Examples

  • Results have shown sustained weightloss comparable to dieting clubs but £pound for lb pound it's far cheaper.

    Releases feed from RealWire

  • Results have shown sustained weightloss comparable to dieting clubs but £pound for lb pound it's far cheaper.

    Releases feed from RealWire

  • Results have shown sustained weightloss comparable to dieting clubs but £pound for lb pound it's far cheaper.

    Releases feed from RealWire

  • It's about $35 / pound, available in ½-pound and 1-pound packages. www. justcured.com

    Cincinnati.Com - All Local News

  • The first of them was state assembly member Nathan Fletcher R-San Diego, who recently introduced legislation eliminating the term "pound" from the state's legal vocabulary in favor of "animal shelter."

    SFGate: Top News Stories

  • The first of them was state assembly member Nathan Fletcher R-San Diego, who recently introduced legislation eliminating the term "pound" from the state's legal vocabulary in favor of "animal shelter."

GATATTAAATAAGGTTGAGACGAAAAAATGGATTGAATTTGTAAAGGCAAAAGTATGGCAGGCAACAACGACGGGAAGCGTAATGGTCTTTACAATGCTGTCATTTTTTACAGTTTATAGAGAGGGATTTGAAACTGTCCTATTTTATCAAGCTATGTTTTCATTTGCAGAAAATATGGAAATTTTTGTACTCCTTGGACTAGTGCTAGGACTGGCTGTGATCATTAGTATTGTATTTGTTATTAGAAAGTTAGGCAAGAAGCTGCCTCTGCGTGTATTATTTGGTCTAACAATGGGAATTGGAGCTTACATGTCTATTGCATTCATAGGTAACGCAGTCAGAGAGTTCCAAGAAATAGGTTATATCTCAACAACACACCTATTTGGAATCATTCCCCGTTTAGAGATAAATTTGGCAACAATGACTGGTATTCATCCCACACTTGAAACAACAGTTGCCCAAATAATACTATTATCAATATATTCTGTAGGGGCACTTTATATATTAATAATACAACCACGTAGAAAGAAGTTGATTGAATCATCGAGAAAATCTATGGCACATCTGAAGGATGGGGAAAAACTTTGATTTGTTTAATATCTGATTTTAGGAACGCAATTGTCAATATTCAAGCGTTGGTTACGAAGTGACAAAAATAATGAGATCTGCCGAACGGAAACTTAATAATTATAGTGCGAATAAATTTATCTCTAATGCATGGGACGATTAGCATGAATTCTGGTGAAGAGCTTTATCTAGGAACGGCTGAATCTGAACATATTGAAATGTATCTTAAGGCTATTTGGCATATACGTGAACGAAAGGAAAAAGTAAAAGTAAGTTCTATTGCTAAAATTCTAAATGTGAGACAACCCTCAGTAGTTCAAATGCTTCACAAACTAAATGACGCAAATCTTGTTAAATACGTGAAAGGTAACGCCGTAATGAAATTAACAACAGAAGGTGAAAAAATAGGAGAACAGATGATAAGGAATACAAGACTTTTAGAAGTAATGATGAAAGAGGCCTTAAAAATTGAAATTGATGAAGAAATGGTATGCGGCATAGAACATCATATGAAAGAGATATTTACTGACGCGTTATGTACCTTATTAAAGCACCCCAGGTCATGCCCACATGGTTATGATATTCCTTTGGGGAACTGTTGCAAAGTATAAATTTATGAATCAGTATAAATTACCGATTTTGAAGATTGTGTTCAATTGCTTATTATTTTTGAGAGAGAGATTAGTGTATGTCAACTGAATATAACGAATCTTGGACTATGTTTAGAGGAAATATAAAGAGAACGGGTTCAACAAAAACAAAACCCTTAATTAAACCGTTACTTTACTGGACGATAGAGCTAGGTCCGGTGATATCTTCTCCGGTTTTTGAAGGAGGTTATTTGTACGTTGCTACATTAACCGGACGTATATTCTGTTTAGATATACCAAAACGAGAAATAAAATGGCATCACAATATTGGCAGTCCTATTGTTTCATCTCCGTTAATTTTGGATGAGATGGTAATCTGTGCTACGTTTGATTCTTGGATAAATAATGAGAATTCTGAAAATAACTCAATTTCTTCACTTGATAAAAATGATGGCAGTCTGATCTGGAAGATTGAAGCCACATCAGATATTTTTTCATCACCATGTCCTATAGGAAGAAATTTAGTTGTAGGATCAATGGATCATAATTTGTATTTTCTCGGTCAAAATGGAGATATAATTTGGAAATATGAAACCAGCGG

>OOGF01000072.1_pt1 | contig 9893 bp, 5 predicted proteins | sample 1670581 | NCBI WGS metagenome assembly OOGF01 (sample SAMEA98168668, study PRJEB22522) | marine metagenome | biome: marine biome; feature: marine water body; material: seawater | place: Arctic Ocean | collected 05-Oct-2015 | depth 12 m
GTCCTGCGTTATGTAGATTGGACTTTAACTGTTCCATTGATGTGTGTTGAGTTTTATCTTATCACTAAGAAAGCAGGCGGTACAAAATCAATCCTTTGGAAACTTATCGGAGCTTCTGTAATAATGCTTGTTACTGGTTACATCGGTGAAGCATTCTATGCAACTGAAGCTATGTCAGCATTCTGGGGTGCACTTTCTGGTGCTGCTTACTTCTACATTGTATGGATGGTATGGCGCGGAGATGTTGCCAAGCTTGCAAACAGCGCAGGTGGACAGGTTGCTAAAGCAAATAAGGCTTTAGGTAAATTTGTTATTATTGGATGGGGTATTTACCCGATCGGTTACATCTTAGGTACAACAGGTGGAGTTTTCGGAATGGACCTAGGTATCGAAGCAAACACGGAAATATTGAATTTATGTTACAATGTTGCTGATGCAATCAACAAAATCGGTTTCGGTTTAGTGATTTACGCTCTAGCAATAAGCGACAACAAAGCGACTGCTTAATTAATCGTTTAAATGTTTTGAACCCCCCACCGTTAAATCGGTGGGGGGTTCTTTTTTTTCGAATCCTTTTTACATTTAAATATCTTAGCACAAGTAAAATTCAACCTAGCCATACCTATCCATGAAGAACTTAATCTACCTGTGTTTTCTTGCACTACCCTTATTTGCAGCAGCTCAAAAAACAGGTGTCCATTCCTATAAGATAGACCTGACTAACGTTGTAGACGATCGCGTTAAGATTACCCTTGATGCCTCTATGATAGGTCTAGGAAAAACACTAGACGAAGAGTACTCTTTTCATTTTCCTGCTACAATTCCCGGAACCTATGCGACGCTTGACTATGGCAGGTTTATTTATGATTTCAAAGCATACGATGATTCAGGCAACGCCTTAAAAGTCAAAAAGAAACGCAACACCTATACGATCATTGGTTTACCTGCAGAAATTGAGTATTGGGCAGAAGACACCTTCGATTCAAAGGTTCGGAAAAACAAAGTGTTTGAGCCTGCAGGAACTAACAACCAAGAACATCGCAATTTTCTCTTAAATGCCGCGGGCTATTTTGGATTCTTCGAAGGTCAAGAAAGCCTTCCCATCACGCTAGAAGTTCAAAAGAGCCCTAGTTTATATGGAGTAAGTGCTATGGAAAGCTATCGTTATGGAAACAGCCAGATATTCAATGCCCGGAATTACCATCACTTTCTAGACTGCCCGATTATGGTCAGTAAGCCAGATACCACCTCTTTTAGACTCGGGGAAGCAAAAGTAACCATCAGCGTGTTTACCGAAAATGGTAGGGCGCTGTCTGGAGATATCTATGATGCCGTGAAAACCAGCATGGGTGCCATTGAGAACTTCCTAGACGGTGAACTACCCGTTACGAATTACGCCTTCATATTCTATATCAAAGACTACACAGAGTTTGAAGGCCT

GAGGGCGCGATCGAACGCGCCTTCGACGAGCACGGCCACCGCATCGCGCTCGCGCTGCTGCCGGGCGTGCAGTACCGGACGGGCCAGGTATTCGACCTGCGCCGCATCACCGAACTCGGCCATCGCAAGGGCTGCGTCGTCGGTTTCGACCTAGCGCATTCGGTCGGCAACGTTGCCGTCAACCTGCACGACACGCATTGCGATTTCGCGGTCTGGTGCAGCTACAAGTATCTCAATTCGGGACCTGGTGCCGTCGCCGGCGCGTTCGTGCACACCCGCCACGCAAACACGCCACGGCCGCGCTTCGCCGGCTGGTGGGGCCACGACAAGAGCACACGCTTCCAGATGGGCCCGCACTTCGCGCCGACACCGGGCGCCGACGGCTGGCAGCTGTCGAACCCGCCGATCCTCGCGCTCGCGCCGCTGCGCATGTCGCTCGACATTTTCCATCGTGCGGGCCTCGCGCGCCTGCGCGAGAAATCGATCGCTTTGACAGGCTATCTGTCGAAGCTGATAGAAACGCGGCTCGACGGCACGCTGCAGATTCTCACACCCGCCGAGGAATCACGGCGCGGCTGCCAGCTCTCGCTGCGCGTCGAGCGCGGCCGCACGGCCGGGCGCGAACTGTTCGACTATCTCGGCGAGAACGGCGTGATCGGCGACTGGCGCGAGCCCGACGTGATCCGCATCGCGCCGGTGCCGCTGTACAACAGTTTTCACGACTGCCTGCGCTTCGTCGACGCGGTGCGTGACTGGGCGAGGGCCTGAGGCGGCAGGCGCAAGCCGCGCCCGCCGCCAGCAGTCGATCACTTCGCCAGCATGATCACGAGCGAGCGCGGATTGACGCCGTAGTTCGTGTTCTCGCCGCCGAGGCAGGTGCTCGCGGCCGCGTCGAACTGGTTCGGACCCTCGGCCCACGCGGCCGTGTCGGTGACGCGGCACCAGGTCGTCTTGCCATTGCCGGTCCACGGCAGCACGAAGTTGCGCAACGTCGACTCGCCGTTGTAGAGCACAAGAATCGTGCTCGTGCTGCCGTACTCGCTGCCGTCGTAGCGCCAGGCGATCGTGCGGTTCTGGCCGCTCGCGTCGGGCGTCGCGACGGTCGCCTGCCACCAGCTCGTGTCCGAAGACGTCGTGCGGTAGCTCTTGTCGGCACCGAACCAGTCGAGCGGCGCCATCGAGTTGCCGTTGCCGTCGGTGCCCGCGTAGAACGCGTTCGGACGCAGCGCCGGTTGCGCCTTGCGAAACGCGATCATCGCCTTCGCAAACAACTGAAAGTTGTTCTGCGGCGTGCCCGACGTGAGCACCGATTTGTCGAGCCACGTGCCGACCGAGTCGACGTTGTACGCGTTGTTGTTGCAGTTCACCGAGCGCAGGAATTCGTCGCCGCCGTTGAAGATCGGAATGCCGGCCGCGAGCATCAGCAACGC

SFGate: Top News Stories

  • But fifty cents a pound is a thousand dollars a ton, and his fifteen hundred pounds had exhausted his emergency fund and left him stranded at the Tantalus point where each day he saw the fresh-whipsawed boats departing for Dawson.

    THE ONE THOUSAND DOZEN

  • The very best kind of cake, in my experience, is the simplest; a richly flavored quatre quarts, what we call pound cake.

    Why Fancy Cakes Can Taste So Crummy

  • But fifty cents a pound is a thousand dollars a ton, and his fifteen hundred pounds had exhausted his emergency fund and left him stranded at the Tantalus point where each day he saw the fresh-whipsawed boats departing for Dawson.

    The One Thousand Dozen

  • Goldstein feels the same way about the word "pound," likening it to a jail, and saying it carries an implication of something being done on the cheap.

    SFGate: Top News Stories

Comments

Log in or sign up to get involved in the conversation. It's quick and easy.

  • Some people are very patient with me:

    Dear bilby,

    > How do I change interface to metric? Pounds are where we keep stray dogs.

    We don't support metric at the moment -- it's on the todo list. Sorry about that.

    Steve S.

    October 28, 2009